These indicators measure the results achieved and the changes that can be attributed to the implementation of the national drug policy. They have been selected to assess the effects of implementing the policy on the overall NDP objectives: availability and affordability of essential drugs, drug quality and the rational use of drugs. These outcome indicators are based on information available at the central level and/or obtained through surveys. The manual provides 10 outcome indicators.
Although a national drug policy is ultimately intended to improve the overall health of a population, health impact indicators are not included in this manual for three main reasons: the multifactorial nature of health status, the consequent complex issues of causality associated with drug policy and health status, and the unresolved methodological difficulties of selecting reliable health indicators directly related to the use of drugs. The manual therefore recommends the use of indicators that measure the effectiveness and efficiency of key components of a national drug policy. It is assumed that these will have an impact on the availability and accessibility of essential drugs and on the quality and use of drugs - to the ultimate benefit of the health status of the population. In some circumstances, however, a manager may decide to use a few health status indicators if the data are relatively simple to collect and can be reliably related to drugs. However, such data should be interpreted with great care.
Chapter IV describes the various steps to be followed when applying indicators - from the selection of appropriate indicators, the collection of data, the training of staff and the calculation of the indicators, to the presentation of results. It includes a detailed discussion of the procedures for conducting surveys and for calculating the value of a basket of drugs. It also provides a number of suggestions on how to establish a monitoring system.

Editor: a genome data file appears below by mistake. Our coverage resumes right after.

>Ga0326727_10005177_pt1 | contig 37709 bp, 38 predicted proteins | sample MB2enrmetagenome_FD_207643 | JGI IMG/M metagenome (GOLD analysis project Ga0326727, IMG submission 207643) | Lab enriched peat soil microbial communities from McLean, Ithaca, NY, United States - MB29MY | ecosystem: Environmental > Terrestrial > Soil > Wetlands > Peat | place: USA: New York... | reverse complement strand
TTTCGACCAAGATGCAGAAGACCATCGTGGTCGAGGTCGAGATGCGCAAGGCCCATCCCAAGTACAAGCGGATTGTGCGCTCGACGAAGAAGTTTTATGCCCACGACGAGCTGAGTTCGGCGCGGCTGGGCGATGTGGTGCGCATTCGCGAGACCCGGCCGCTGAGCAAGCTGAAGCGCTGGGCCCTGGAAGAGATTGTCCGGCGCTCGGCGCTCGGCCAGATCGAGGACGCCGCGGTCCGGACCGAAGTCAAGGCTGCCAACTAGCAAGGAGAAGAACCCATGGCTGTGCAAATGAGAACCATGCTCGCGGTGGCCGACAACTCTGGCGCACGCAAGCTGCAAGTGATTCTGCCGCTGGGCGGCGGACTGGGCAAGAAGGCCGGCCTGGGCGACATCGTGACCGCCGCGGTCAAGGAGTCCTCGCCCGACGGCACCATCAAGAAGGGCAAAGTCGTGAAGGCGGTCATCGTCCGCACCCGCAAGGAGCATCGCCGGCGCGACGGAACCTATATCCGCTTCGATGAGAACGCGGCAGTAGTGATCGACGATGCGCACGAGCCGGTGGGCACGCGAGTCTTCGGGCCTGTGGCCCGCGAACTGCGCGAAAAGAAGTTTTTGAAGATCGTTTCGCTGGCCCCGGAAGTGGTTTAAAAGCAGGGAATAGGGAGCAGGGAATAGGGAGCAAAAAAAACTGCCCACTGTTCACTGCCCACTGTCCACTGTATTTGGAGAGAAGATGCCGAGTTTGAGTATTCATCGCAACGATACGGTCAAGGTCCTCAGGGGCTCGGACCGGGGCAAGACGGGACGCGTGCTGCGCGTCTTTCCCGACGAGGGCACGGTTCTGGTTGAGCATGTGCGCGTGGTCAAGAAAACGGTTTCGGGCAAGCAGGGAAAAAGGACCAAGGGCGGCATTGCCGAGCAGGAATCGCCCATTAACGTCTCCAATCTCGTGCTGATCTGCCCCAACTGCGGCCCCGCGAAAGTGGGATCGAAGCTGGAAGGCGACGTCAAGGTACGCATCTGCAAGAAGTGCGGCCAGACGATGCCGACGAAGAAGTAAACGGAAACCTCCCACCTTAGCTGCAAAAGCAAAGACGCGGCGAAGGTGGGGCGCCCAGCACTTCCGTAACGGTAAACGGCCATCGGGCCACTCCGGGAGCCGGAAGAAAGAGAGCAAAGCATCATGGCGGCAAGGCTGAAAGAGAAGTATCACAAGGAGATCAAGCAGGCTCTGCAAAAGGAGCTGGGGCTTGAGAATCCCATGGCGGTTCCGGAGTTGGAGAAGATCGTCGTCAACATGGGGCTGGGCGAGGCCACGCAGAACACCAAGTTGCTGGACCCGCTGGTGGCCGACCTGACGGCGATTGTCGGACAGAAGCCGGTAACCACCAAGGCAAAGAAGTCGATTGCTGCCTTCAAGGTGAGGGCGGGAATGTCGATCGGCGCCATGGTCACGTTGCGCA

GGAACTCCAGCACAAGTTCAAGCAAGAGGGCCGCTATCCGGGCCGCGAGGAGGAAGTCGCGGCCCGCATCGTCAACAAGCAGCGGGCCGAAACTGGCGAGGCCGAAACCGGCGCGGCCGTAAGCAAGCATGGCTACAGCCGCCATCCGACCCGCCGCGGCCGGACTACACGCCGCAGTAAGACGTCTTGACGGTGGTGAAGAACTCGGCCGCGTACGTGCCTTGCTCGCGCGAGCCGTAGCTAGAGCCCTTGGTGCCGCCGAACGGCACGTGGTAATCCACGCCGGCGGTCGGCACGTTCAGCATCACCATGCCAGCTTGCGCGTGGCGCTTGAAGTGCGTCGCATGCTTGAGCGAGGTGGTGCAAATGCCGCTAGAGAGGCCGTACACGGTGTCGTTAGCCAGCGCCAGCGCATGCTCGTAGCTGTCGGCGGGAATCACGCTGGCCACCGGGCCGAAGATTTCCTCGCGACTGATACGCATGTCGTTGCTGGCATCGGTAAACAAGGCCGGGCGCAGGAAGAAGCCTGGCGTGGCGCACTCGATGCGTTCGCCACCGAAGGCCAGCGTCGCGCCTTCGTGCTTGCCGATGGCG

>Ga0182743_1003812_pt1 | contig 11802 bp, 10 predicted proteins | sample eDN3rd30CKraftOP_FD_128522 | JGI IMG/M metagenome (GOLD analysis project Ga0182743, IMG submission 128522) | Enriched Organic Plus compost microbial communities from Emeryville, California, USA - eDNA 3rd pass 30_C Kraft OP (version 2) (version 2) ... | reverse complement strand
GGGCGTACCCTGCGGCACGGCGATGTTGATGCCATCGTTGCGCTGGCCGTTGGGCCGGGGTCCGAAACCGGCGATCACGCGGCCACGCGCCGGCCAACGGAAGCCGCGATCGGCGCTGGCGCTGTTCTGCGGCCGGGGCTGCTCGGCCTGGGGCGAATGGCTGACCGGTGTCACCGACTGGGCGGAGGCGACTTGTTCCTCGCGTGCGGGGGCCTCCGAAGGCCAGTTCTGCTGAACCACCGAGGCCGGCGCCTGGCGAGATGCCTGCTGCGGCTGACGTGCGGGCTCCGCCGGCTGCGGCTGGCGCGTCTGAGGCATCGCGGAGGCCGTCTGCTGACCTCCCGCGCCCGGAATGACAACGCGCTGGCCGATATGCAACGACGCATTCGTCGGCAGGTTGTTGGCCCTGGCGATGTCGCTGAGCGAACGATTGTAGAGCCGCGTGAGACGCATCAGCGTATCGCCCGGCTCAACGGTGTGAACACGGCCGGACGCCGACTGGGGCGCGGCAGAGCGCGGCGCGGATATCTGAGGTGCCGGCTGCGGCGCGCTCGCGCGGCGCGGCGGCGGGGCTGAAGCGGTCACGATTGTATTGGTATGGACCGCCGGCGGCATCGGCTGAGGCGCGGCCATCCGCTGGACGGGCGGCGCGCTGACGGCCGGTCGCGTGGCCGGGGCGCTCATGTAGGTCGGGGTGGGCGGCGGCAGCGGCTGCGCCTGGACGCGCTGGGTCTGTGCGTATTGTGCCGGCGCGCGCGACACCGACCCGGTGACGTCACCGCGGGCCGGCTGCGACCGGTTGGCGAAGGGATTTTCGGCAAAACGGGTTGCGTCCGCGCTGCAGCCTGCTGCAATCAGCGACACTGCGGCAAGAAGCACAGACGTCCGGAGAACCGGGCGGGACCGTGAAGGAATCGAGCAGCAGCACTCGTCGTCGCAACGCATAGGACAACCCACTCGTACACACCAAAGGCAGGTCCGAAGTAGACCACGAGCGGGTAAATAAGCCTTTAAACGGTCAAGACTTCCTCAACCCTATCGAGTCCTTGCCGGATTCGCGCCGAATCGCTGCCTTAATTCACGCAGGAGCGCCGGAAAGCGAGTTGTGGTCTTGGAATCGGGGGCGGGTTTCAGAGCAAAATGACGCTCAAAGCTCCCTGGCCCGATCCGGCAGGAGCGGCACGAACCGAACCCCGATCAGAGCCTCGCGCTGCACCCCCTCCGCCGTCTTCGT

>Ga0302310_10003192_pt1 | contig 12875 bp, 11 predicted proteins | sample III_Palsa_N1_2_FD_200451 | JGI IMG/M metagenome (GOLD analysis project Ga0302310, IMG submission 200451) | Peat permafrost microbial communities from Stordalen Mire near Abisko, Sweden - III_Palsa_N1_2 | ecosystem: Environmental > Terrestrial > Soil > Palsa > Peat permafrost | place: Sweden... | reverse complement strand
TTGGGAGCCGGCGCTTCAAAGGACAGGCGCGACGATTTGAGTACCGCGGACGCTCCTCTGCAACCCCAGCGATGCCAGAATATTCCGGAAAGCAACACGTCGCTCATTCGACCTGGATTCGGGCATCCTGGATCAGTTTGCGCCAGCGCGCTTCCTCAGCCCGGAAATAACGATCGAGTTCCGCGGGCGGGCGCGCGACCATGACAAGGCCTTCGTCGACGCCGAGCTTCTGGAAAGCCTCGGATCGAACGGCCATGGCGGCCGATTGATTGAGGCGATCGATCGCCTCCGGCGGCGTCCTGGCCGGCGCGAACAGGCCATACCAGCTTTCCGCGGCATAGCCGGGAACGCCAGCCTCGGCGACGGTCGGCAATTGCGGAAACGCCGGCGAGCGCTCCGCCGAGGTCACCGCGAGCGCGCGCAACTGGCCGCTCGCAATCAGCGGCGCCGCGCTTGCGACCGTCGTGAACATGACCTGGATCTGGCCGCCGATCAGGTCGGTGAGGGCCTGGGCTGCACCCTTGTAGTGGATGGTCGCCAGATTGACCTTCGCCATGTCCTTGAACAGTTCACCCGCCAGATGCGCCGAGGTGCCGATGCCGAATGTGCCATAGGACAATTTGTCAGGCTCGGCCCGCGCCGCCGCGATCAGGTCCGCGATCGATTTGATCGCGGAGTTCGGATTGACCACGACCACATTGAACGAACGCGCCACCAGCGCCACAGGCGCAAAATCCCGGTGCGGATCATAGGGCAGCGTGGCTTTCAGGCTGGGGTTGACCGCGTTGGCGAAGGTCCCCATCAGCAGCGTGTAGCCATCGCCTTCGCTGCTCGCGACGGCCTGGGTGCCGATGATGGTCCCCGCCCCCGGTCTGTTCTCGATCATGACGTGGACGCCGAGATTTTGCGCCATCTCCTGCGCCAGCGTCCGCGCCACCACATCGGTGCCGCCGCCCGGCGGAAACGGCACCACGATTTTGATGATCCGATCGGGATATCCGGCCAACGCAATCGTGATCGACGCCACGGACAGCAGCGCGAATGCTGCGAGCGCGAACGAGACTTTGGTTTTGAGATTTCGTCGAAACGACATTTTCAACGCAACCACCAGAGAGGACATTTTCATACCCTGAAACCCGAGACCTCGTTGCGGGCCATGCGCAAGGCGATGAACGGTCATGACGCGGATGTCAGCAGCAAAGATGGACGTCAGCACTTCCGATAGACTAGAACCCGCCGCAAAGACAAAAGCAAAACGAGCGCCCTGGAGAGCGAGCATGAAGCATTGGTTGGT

Chapter V presents each indicator on a single page; this chapter is intended to serve as the core reference section of the manual. Each indicator (except for the background indicators) is described with a brief statement that includes:
What is the content of the indicator?
What will this indicator measure?
Why is this indicator important?
What are the definitions of key terms?
What is the scope of the indicator?
How can the results be interpreted?
Sources and methods of data collection and indicator calculation3:
What are the main sources and methods of data collection?
How should the indicator be calculated?
3 The method of calculating the indicator is provided only for process and outcome indicators as structural indicators require a Yes/No response.
What are the main limitations of the indicator?
These detailed guidelines should be read carefully before applying the indicators. The information they contain can be adapted at country level, according to national targets and priorities. They can also be used for training data collectors. When new indicators are developed, similar pages should be prepared.
Annex 1 provides model data collection forms to be used for entering the information gathered either at central level or during the surveys. These forms can be directly copied or modified according to the country-specific context.
Annexes 2 and 3 of the manual provide respectively a glossary and a table of random numbers.